December 21, 2015

Dyeing more neutrals for "Stones"

My first blog post on stones was written in April 2009, so I've been thinking about this subject matter for a long time now, and have tried out a variety of approaches with small-scale tests.  But I haven't yet found the method/composition to settle on for a large-scale project.  Back in September, I thought through directions I could go, and came up with eight possibilities, and am especially eager to explore two or three of them.  Now that Accident II is finished, I'm able to give full attention to developing these projects.  For any of them I will need a large supply of fabric dyed in appropriate colors.  Here's my supply of neutral-colored hand-dyes, as of January 2014, when I did a systematic dyeing of gray, taupe, tan, and cream, described in this post.

I'm especially interested in using gray, and I don't have enough range of hue.  I did some dyeing last week to explore other grays.  In the photo below, the top row is a color recipe that came out gray when I dyed it two years ago; I repeated it to get a gradation of values.  But this time it came out tan rather than gray, either because of the age of the dyes (a few years old), or because I made a mistake in measuring.  Oh well, a nice tan to add to my drawer.  The second row is a value gradation done with a new gray dye powder that is a pure color, which is unusual.  Generally, both brown and black (and from them, tan and gray) are made from a mixture of three primaries: red, yellow, and blue.  But this new product is just one color by itself, which means it will never split into the component colors as some of the mixtures can tend to do.  It is also a nice neutral gray, which is not easy to achieve with mixtures.  The bottom row is an array of six premixed blacks (from Prochemical Dye), diluted into the gray range, compared to a 7th (on the right), which is a recipe from Carol Soderlund.  I'll do a value gradation of the most promising of them.  For the dyers amongst you, I've listed the numbers of the ProChem blacks in the caption.  Added to the grays I figured out from the dye run two years ago, this should give me enough of a range for the project.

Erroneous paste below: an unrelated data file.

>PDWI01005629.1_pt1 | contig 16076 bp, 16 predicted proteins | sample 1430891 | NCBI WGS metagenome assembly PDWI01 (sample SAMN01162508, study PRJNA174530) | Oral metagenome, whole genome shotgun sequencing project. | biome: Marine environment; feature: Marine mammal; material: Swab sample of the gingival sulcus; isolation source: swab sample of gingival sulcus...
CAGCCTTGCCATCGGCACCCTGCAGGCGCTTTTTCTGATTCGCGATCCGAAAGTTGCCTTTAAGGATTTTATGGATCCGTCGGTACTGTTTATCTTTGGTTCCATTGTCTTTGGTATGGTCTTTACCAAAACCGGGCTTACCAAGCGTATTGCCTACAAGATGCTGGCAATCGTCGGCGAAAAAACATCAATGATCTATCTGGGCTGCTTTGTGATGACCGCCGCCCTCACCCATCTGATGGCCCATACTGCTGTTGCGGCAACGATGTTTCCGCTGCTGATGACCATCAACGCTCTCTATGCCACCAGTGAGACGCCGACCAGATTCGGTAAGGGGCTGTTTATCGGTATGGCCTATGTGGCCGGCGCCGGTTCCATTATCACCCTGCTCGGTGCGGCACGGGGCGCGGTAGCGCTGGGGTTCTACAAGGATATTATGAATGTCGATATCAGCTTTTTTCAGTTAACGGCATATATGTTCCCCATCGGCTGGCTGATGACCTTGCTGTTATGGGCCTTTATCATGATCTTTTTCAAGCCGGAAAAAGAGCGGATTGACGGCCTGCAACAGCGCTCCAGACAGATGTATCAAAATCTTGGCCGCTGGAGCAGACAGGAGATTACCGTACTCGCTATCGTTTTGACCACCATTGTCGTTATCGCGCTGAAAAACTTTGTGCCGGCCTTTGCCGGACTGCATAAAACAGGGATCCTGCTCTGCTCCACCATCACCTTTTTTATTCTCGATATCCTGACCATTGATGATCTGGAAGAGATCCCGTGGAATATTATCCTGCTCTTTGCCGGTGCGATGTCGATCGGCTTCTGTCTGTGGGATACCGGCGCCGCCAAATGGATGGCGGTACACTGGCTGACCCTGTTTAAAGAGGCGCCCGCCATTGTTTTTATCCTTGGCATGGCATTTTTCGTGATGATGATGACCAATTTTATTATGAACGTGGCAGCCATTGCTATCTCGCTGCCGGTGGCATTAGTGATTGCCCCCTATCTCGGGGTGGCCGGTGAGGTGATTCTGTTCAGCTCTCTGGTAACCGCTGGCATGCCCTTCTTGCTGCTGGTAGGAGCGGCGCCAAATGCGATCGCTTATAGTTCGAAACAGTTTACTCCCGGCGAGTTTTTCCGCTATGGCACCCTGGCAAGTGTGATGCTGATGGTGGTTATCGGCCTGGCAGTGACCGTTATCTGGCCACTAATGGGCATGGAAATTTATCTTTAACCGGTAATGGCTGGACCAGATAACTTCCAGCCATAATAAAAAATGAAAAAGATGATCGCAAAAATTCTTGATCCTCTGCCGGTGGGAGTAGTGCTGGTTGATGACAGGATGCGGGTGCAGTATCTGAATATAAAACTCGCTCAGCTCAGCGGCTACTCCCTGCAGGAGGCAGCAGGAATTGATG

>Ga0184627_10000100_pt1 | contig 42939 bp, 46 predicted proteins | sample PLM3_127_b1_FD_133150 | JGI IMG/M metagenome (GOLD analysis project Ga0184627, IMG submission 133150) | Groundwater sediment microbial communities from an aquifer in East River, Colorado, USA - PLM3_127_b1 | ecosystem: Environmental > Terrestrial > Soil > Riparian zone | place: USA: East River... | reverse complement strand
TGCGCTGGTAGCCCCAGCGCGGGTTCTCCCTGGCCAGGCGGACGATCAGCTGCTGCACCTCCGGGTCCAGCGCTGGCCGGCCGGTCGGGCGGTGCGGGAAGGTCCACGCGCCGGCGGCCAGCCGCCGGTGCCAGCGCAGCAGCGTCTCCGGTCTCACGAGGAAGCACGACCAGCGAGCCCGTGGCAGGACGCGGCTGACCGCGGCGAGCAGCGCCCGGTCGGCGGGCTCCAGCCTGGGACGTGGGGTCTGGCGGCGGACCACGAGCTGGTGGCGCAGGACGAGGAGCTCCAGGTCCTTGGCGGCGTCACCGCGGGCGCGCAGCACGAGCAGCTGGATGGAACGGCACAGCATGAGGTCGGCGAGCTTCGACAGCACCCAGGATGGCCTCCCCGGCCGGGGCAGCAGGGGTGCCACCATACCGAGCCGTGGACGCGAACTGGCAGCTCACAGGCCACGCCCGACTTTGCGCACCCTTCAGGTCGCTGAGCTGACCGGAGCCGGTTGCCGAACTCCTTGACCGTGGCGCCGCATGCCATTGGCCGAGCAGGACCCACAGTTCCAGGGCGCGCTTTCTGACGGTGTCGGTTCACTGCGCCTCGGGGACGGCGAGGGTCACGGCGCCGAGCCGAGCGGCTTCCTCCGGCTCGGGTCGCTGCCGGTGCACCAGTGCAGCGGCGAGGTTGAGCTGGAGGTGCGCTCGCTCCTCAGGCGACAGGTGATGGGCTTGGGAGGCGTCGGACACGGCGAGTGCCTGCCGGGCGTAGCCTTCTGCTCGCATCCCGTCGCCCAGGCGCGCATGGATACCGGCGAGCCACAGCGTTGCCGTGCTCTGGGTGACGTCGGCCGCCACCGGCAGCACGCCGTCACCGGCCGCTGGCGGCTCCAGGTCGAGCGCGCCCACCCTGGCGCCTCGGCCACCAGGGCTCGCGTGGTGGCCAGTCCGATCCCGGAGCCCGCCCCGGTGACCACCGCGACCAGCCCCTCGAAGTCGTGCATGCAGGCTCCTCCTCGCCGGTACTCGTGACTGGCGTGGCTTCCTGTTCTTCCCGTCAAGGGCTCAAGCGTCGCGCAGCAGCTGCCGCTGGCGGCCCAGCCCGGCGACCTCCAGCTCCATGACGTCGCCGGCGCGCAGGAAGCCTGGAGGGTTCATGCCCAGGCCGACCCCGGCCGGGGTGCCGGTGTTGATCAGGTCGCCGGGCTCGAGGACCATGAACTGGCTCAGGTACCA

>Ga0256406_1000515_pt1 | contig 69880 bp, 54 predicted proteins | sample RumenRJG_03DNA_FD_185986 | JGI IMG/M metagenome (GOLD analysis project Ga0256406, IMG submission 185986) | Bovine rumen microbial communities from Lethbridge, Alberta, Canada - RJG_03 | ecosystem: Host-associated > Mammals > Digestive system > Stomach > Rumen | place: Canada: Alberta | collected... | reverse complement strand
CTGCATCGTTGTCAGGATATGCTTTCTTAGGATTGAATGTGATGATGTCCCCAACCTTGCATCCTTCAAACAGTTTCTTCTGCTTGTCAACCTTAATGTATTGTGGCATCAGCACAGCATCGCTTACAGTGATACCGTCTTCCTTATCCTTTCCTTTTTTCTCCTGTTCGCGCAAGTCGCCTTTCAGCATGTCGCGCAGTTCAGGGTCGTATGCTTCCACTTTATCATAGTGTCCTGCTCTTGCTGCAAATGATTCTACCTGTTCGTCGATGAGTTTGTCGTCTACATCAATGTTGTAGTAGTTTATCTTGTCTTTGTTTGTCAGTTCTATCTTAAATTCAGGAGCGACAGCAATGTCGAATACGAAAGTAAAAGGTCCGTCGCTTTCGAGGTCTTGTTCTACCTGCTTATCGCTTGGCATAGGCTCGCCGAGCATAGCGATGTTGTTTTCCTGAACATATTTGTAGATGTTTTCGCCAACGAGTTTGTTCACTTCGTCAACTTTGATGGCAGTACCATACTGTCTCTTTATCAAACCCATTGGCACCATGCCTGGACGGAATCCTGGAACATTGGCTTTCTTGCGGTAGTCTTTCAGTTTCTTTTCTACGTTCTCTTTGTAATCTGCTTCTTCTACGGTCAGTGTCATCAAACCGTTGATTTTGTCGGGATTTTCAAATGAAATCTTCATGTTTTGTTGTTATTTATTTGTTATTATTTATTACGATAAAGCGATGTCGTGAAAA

Bottom row, from left, Prochem #628, 629, 604, 610, 610 plus 1/6 the amount of Strong Orange, 602A, Carol's black.

And here are the results of testing out a variety of fabrics for hand-dyed napkins.  These are all as they emerged from the dryer, as I want to use a fabric that does not necessarily need ironing.

From the left:

  1.  Kaufman Patina, 100% cotton, done as a control for color uptake, as I know it dyes very well.  It also came out of the dryer with few wrinkles.  If I end up using cotton, I will likely go with this, rather than the Roclon Nature's Way muslin I used in earlier trials.
  2. A linen/rayon "hopsack" blend from JoAnn Fabrics.  Good color uptake, and not badly wrinkled, but probably too heavy for a napkin, and the edges frayed badly.
  3. A linen/rayon blend from Dharma Trading Company.  Less color uptake, pretty wrinkled, and fabric is not as soft as I would like for a napkin.
  4. A linen/cotton blend from Dharma.  Poor color uptake, but everything else is good--not wrinkly, feels soft, heavier than cotton but still very nice for a napkin.  It will be difficult to get dark colors with this one.
  5. A linen/rayon blend from JoAnn Fabrics that has an embroidered pattern sewn into the cloth.  Good color uptake, but wrinkled the most of any of them.

So, I'll likely use Kaufman Patina or the linen/cotton blend.


  1. Were the lovely variations in the colors on a single fabric something you did purposely? They almost look tie-dyed to me. I vote for the linen/cotton blend.

  2. Is the pure gray from ProChem? These are wonderful, Penny!